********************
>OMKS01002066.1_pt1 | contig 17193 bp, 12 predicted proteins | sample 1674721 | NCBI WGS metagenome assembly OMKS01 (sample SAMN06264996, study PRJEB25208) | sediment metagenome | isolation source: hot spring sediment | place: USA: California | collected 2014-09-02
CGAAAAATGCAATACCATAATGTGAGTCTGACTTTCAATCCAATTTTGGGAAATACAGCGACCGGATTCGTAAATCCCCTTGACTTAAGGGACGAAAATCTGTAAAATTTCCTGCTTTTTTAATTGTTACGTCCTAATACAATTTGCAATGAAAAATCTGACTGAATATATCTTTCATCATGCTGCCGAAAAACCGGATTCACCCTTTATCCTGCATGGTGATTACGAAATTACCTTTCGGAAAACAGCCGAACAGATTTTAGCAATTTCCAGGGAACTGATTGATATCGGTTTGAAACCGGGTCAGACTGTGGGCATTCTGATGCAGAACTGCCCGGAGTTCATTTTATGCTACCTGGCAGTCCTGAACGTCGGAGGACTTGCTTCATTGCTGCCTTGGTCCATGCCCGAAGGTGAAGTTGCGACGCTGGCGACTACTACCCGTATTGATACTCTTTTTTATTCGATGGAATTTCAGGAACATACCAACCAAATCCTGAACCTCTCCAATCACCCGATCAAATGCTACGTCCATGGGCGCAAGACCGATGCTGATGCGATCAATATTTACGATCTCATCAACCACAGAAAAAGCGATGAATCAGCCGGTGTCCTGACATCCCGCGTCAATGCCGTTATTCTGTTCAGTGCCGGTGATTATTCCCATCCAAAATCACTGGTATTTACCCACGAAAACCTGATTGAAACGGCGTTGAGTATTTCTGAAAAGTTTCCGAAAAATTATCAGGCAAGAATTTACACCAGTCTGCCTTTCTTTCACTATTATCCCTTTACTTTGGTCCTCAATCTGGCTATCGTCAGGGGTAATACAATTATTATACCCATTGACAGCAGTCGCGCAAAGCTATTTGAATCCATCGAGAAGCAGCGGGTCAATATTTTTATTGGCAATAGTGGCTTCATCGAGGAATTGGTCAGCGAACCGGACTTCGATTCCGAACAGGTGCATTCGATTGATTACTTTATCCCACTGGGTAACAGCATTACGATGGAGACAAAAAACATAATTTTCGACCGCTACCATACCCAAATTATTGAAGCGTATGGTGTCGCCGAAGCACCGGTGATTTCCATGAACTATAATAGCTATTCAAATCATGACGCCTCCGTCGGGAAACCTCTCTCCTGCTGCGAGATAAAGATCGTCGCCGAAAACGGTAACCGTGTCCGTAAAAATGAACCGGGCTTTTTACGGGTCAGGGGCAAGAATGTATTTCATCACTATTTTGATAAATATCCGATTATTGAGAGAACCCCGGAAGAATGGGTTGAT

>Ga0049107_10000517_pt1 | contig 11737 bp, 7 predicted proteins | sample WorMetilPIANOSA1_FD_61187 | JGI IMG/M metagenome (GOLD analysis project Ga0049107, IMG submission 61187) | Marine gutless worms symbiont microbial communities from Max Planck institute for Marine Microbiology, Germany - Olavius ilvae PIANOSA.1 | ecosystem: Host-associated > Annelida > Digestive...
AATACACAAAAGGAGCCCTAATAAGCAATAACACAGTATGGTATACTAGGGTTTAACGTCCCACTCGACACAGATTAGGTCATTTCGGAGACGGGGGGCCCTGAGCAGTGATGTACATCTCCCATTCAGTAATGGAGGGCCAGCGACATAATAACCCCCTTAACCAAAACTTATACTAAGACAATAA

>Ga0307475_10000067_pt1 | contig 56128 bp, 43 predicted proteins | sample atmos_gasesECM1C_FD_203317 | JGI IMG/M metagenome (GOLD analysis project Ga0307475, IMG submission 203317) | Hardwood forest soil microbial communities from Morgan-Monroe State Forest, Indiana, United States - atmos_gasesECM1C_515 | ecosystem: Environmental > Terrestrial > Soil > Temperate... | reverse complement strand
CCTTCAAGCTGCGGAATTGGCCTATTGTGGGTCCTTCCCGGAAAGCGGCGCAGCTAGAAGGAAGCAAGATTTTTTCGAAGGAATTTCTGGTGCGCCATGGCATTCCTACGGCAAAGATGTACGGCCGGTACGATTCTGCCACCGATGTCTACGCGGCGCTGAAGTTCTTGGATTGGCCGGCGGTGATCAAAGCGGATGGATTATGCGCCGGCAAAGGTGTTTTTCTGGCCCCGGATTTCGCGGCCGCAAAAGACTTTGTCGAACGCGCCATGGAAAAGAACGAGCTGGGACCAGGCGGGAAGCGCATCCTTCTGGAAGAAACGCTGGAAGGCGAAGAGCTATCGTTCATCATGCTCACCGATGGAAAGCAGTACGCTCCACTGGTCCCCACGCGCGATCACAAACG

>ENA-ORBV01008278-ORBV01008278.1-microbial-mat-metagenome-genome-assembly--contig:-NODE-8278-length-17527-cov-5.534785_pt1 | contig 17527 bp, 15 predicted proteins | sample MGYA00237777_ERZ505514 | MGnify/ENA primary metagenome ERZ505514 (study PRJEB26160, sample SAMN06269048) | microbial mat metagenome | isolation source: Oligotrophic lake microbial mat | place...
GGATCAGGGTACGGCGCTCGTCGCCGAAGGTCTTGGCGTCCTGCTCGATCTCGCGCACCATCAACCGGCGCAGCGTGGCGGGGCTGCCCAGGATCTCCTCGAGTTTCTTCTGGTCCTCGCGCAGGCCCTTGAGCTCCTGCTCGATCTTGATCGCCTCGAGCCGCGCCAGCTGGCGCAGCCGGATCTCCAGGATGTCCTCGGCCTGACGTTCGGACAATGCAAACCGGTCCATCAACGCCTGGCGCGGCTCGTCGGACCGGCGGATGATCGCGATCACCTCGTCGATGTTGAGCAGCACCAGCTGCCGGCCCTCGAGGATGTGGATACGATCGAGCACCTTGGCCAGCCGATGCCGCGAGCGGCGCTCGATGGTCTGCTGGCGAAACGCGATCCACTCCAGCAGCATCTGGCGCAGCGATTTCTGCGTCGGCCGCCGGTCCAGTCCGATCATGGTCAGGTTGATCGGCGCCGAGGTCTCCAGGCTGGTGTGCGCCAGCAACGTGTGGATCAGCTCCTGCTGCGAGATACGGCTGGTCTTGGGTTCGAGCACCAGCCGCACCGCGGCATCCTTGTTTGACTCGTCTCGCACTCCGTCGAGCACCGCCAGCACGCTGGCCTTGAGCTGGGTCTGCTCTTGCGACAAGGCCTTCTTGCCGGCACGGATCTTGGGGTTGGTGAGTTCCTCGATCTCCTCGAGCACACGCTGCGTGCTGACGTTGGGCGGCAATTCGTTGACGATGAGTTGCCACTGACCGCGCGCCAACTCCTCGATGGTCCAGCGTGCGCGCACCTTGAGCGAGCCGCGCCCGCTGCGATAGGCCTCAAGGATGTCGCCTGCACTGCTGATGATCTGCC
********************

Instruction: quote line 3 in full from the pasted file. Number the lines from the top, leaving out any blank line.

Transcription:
>Ga0049107_10000517_pt1 | contig 11737 bp, 7 predicted proteins | sample WorMetilPIANOSA1_FD_61187 | JGI IMG/M metagenome (GOLD analysis project Ga0049107, IMG submission 61187) | Marine gutless worms symbiont microbial communities from Max Planck institute for Marine Microbiology, Germany - Olavius ilvae PIANOSA.1 | ecosystem: Host-associated > Annelida > Digestive...